Artists: Calla Henkel and Max Pitegoff
Exhibition title: German Theater 2010-2020
Venue: Fri Art Kunsthalle Fribourg, Fribourg, Switzerland
Date: September 5 – November 8, 2020
Photography: all images copyright and courtesy of the artists and Fri Art Kunsthalle Fribourg
Note: Exhibition guide is available here
Calla Henkel and Max Pitegoff started their collaboration as undergraduate students at The Cooper Union, a small private Lower Manhattan university specializing in engineering, architecture, and fine arts. One of their earliest works in the exhibition, FUKNAB, 2010 (room 6), included a number of choreographed performances that tested, in the campiest fashion, the architectural boundaries of the university’s hugely expensive New Academic Building (i.e. the NAB part of the FUKNAB equation). As a direct result of this urban expansion scheme, along with other poor financial decisions made by the institution’s board, The Cooper Union began to charge admission fees for the first time in its 130 year-old history. The FUKNAB performances involved other students directly impacted by these structural changes, as well as an extended network of friends living in the city. Simultaneously to these scored communal events, Calla Henkel and Max Pitegoff began to develop a body of photographic works. The earliest of these pictures in this show (Scheißdreck,2010) was taken after one of their performances at Berlin’s Universität der Künste, which Henkel attended as an exchange student, and which Max Pitegoff crashed, alongside half–a–dozen artists enrolled in various programs of different schools. The photo is of a note written in broken German by Mathieu Malouf, a French–Canadian artist, that asks the Universität der Künste’s janitorial staff to not clean up the mess they had left behind.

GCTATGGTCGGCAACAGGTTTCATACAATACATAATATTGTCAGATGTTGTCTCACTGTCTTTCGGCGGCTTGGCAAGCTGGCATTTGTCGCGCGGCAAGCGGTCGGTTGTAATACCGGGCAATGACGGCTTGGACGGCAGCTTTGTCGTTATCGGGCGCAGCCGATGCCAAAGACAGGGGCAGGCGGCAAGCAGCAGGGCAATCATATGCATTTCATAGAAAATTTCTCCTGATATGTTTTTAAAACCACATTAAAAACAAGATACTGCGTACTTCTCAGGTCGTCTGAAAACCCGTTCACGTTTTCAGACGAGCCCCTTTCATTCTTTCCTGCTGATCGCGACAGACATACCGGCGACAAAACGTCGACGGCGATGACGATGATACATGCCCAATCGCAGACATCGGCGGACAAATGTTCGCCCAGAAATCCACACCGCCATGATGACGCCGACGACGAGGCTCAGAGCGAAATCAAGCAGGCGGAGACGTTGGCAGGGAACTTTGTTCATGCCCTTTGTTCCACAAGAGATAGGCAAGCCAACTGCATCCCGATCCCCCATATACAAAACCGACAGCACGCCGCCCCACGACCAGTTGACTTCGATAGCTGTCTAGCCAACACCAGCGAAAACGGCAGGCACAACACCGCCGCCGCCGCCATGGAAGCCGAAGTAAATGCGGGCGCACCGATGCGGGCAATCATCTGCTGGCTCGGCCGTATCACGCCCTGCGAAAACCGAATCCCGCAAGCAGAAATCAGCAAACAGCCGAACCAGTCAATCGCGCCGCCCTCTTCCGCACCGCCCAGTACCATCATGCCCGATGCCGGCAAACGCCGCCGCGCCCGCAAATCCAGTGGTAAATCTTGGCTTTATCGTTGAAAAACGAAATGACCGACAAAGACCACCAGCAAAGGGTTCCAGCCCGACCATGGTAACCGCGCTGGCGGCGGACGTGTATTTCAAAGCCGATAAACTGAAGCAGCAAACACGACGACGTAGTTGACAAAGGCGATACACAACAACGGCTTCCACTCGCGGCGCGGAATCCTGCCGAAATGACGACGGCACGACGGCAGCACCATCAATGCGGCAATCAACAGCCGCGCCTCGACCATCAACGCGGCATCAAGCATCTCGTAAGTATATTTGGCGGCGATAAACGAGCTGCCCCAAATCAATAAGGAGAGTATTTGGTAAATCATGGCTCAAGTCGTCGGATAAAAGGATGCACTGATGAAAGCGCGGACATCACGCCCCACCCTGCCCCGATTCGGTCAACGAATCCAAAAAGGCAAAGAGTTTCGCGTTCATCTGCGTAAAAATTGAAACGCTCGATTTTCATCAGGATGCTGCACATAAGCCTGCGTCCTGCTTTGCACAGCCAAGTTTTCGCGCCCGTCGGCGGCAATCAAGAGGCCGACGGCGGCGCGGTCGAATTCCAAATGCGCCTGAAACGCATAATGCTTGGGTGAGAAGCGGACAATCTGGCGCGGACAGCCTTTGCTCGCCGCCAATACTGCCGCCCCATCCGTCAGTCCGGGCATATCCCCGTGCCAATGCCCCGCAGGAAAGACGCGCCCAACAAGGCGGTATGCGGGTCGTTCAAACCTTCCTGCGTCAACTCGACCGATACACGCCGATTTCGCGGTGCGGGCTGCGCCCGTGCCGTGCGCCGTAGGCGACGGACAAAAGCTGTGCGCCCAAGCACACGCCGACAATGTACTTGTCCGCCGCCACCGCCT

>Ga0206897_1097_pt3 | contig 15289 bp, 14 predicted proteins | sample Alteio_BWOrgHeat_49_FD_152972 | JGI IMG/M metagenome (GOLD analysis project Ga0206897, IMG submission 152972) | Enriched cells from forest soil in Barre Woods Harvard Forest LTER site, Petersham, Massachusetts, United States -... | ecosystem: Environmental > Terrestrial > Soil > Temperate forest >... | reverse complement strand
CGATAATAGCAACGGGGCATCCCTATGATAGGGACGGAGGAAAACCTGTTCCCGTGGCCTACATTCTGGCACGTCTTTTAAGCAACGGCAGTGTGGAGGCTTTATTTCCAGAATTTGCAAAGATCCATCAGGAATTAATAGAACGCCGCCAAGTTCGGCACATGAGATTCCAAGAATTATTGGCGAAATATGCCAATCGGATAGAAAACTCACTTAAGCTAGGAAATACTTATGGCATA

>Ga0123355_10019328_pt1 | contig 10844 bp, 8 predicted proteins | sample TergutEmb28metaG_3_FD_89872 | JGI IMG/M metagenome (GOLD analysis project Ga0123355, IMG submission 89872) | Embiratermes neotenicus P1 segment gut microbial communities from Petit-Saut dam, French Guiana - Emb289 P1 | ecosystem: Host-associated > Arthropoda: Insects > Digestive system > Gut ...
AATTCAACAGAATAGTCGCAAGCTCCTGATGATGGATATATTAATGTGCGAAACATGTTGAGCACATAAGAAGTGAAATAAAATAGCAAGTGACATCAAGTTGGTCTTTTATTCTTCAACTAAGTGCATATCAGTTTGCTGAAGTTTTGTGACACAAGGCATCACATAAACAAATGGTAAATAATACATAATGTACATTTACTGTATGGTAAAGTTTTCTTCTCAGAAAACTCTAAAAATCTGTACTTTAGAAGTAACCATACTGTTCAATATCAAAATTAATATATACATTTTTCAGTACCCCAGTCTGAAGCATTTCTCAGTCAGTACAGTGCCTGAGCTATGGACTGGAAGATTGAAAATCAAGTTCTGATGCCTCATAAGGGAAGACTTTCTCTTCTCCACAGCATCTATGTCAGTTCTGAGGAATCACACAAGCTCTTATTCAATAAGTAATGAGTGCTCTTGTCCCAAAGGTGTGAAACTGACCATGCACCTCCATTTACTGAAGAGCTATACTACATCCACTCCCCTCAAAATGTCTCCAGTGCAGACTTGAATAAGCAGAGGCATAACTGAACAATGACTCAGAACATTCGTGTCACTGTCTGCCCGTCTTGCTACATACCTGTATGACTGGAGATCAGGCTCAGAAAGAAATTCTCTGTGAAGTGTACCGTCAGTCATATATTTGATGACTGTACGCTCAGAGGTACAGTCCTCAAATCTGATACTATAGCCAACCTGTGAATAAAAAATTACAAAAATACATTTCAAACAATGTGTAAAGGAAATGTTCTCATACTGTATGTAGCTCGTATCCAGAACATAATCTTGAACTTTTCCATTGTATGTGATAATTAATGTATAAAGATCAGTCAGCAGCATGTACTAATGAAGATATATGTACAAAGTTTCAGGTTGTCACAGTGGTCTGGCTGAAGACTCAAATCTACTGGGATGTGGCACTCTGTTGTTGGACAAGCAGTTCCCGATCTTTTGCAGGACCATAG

These early works carry the seeds of the numerous interfaces the artists would orchestrate throughout the decade in Berlin, where they relocated in 2011. There, the artists would run a string of bars and theaters, where they staged over 40 collaborative theatrical performances. These included plays at New Theater, which they opened in 2013, as well as a number of formal productions in the Grüner Salon of the Volksbühne, the “People’s Theatre”, Berlin’s iconic theatre located on Rosa–Luxemburg–Platz. Their latest project is called TV, a bar that, in its off-hours, functions as a film studio where Calla Henkel and Max Pitegoff are currently shooting a sitcom titled Paradise.
Whether a drink, a play, or a sublet, Calla Henkel and Max Pitegoff score and choreograph social interactions among artists, teasing the limits of what might define a creative community, however fictional it may be. Their works continuously perform what Benjamin H.D. Buchloh famously called “allegorical procedures” – in that they are infused by, and constantly refer outward to the culture in which they were created. The political framework that conditions the limits of their communal freedom and its eminently fragile autonomy is directly addressed in their plays and performances. Their output aimed at exhibition spaces – which includes most of their photographic work – espouses a viewpoint that is largely peripheral to their community organizing, painting a deadpan picture of the economic scaffolding that sustain such communal exchanges. Following FUKNAB, no direct documentation of their live staged events was made public.
By the turn of the 21st century, Berlin had reinvented itself as an international capital open to a new generation of artists coming from every corner of the world. Yet, in the early 2010s, around the time Calla Henkel and Max Pitegoff moved to Berlin, this new metropolis’s laid–back–tech–triumphalism had begun to give way to malaise. Rising rents, the progressive loss of DIY spaces and the growing precarity of their peers, became an integral part of their day–to–day reality. Their work thus yields a wry and bitter–sweet portrait of the German capital in the last decade. Contrarily to the previous generations of self–reflexive artists, the narrative horizon of their work is no longer tied to specific art–historical accounts (i.e. the rise of contemporary art institutions or its markets, the dissolution of the field’s purported autonomy into pop culture at large, or into the immateriality of the Internet, etc.), but immanent to an autopoietic economy of sharing.
Text: Fabrice Stroun and Nicolas Brulhart